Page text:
AWARENESS a starting point.....
If you want to save money and increase the reliability of your car, you should try to take an active role in its upkeep and maintenance. If you don't, you will eventually be forced to seek help for a major problem or breakdown. There are some simple things you can do to greatly reduce the chances of a major problem or breakdown.
We assume that you are starting with little or no knowledge and that you want to learn what maintenance should be done for maximum dependability and economy. You will also learn what tools you will need.
Whatever your reasons for learning about your car, the first tool you need is an increased awareness of your car's maintenance and repair needs. Even if you don't want to become a full-fledged technician, you should try to learn what maintenance should be done regularly. Take a few minutes to read through your car owner's manual and note the recommended maintenance schedules.
Nothing thrives on neglect. Preventive maintenance can stop problems from occurring. With a small investment of time and interest, you can become aware of some of your car's needs and help to avoid expensive breakdowns. For example, there are two simple checks you can make as you walk toward your parked car:
1. Look at the tires. Soft tires spell trouble. It pays to be sure that your car's tires are inflated properly, according to the car manufacturer's recommendations. After your tires are inflated, look at them carefully. It's more difficult to judge when radial tires are properly inflated because their side-walls always have a characteristic bulge. Even so, each time you approach the car, look at each of the tires and compare what you see with your mental image of properly filled tires. If you're in doubt, check them with a good-quality tyre pressure gauge. At the very least, you risk damage to expensive tires by driving on them while they are under inflated. At worst, you are risking your life.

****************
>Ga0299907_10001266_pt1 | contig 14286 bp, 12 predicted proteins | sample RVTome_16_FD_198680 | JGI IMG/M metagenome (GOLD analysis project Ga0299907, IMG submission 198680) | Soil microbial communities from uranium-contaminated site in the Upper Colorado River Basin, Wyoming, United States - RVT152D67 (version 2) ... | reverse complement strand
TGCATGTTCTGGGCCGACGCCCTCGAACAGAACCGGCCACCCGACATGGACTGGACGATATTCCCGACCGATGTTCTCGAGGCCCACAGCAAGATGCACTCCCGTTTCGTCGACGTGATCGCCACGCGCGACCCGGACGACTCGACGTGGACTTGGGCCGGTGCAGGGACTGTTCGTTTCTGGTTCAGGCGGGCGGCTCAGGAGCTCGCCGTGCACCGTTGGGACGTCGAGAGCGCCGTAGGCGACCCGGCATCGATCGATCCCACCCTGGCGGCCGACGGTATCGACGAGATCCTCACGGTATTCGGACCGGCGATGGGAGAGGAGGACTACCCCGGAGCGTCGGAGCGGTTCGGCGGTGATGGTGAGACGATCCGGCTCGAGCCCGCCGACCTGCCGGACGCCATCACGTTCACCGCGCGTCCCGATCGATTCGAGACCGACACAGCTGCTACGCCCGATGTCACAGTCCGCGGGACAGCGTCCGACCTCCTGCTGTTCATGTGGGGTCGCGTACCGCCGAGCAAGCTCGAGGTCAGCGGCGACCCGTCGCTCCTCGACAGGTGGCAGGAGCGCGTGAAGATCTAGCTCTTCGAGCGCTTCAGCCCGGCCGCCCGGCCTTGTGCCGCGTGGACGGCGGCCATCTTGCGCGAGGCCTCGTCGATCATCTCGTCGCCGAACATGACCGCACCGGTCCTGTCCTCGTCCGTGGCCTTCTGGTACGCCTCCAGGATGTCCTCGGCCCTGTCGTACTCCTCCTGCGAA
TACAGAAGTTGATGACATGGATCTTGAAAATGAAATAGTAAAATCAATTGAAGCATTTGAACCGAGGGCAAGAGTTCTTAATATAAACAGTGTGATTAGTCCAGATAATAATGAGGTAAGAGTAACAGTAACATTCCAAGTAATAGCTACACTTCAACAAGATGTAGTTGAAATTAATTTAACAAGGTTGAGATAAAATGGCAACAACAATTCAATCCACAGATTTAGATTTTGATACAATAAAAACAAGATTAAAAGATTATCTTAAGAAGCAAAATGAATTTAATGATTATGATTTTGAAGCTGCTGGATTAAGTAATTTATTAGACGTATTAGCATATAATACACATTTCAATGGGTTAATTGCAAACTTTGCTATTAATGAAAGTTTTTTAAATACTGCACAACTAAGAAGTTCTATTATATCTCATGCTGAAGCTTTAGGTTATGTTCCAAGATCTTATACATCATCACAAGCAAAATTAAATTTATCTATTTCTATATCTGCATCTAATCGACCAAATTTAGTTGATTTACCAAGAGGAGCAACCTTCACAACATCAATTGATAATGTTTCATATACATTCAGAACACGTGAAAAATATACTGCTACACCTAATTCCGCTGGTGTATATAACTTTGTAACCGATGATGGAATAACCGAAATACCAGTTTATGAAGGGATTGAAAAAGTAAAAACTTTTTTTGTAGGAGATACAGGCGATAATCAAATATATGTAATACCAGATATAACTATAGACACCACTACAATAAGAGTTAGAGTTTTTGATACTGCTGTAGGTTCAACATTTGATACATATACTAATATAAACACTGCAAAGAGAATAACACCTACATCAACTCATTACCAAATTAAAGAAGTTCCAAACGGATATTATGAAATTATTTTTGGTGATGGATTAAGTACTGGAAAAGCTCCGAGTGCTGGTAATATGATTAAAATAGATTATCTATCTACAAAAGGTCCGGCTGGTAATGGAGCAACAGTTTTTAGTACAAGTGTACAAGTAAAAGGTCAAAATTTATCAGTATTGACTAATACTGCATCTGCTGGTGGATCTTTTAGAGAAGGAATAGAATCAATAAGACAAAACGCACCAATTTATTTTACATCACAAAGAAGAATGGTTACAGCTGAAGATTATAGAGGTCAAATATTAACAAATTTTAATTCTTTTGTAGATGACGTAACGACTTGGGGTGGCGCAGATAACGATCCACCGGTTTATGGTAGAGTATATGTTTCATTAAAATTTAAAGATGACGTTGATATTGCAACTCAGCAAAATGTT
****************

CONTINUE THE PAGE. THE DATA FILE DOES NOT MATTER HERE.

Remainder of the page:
2. Look for wet spots or puddles under or around the car. Puddles can spell trouble.
They can be:
But don't jump to conclusions; spots or fluids on the ground could have been left by another vehicle. If you are in doubt, check further wherever you normally park your car. Place a large piece of cardboard or several sheets of newspaper under the area of the car where you found the spots. Leave it there overnight. If something is leaking, you will find a fresh puddle on top of the cardboard or paper the next morning. Also try to note the location of the leak relative to the car. It may help you determine where the leak is coming from. But remember that as you drive, air flowing past the car can push these fluids toward the rear of the vehicle before it drips off. Also the fluids will flow downward from the source of the leak. Just to be sure, you should check the fluid levels (refer to manual) to help determine which fluids may be leaking.
If you find brake fluid leaking onto the ground, you should have the car's brakes inspected by a professional technician as soon as possible. Brakes are your car's most important safety system. Fuel leaks are extremely dangerous as gasoline is very flammable. Don't start your car if you find a puddle of gasoline. Have the leak repaired immediately.
Just by checking regularly for tire condition and for leaks, you have developed and used the first, most essential tool for effective car care - your awareness.